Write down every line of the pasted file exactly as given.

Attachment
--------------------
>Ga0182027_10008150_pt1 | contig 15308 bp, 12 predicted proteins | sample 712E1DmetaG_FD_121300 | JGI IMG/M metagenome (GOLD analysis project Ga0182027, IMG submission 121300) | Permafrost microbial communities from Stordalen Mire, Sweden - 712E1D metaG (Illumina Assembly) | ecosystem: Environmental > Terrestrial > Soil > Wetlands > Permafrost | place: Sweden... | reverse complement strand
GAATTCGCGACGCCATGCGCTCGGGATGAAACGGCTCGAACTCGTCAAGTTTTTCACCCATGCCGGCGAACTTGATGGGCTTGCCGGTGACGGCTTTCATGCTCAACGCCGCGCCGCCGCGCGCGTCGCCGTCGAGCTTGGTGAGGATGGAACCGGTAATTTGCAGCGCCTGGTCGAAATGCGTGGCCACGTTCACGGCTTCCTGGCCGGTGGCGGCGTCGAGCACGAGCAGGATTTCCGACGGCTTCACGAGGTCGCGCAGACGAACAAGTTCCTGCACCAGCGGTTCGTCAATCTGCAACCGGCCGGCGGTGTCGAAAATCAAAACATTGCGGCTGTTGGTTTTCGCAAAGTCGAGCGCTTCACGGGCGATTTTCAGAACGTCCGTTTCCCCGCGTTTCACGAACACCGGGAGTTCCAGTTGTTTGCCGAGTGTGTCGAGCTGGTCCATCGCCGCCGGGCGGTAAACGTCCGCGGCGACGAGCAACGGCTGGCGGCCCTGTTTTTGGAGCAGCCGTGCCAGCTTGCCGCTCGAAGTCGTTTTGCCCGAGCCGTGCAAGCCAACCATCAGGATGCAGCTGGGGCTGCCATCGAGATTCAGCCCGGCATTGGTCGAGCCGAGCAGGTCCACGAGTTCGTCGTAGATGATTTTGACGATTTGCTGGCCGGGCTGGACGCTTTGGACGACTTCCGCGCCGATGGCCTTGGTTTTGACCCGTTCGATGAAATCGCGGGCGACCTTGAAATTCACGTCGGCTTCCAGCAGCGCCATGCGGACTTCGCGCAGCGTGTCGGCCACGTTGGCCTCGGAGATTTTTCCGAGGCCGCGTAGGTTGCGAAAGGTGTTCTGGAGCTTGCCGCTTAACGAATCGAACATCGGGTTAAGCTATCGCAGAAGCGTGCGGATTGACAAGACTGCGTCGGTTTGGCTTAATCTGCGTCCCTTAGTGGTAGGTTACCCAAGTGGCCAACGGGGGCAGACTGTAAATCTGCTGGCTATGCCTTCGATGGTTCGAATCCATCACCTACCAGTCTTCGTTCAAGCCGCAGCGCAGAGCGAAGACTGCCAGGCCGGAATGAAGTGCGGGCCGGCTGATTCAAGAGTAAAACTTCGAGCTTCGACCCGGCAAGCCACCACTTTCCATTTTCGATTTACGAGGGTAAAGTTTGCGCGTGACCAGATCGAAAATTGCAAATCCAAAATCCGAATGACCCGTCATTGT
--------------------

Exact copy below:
>Ga0182027_10008150_pt1 | contig 15308 bp, 12 predicted proteins | sample 712E1DmetaG_FD_121300 | JGI IMG/M metagenome (GOLD analysis project Ga0182027, IMG submission 121300) | Permafrost microbial communities from Stordalen Mire, Sweden - 712E1D metaG (Illumina Assembly) | ecosystem: Environmental > Terrestrial > Soil > Wetlands > Permafrost | place: Sweden... | reverse complement strand
GAATTCGCGACGCCATGCGCTCGGGATGAAACGGCTCGAACTCGTCAAGTTTTTCACCCATGCCGGCGAACTTGATGGGCTTGCCGGTGACGGCTTTCATGCTCAACGCCGCGCCGCCGCGCGCGTCGCCGTCGAGCTTGGTGAGGATGGAACCGGTAATTTGCAGCGCCTGGTCGAAATGCGTGGCCACGTTCACGGCTTCCTGGCCGGTGGCGGCGTCGAGCACGAGCAGGATTTCCGACGGCTTCACGAGGTCGCGCAGACGAACAAGTTCCTGCACCAGCGGTTCGTCAATCTGCAACCGGCCGGCGGTGTCGAAAATCAAAACATTGCGGCTGTTGGTTTTCGCAAAGTCGAGCGCTTCACGGGCGATTTTCAGAACGTCCGTTTCCCCGCGTTTCACGAACACCGGGAGTTCCAGTTGTTTGCCGAGTGTGTCGAGCTGGTCCATCGCCGCCGGGCGGTAAACGTCCGCGGCGACGAGCAACGGCTGGCGGCCCTGTTTTTGGAGCAGCCGTGCCAGCTTGCCGCTCGAAGTCGTTTTGCCCGAGCCGTGCAAGCCAACCATCAGGATGCAGCTGGGGCTGCCATCGAGATTCAGCCCGGCATTGGTCGAGCCGAGCAGGTCCACGAGTTCGTCGTAGATGATTTTGACGATTTGCTGGCCGGGCTGGACGCTTTGGACGACTTCCGCGCCGATGGCCTTGGTTTTGACCCGTTCGATGAAATCGCGGGCGACCTTGAAATTCACGTCGGCTTCCAGCAGCGCCATGCGGACTTCGCGCAGCGTGTCGGCCACGTTGGCCTCGGAGATTTTTCCGAGGCCGCGTAGGTTGCGAAAGGTGTTCTGGAGCTTGCCGCTTAACGAATCGAACATCGGGTTAAGCTATCGCAGAAGCGTGCGGATTGACAAGACTGCGTCGGTTTGGCTTAATCTGCGTCCCTTAGTGGTAGGTTACCCAAGTGGCCAACGGGGGCAGACTGTAAATCTGCTGGCTATGCCTTCGATGGTTCGAATCCATCACCTACCAGTCTTCGTTCAAGCCGCAGCGCAGAGCGAAGACTGCCAGGCCGGAATGAAGTGCGGGCCGGCTGATTCAAGAGTAAAACTTCGAGCTTCGACCCGGCAAGCCACCACTTTCCATTTTCGATTTACGAGGGTAAAGTTTGCGCGTGACCAGATCGAAAATTGCAAATCCAAAATCCGAATGACCCGTCATTGT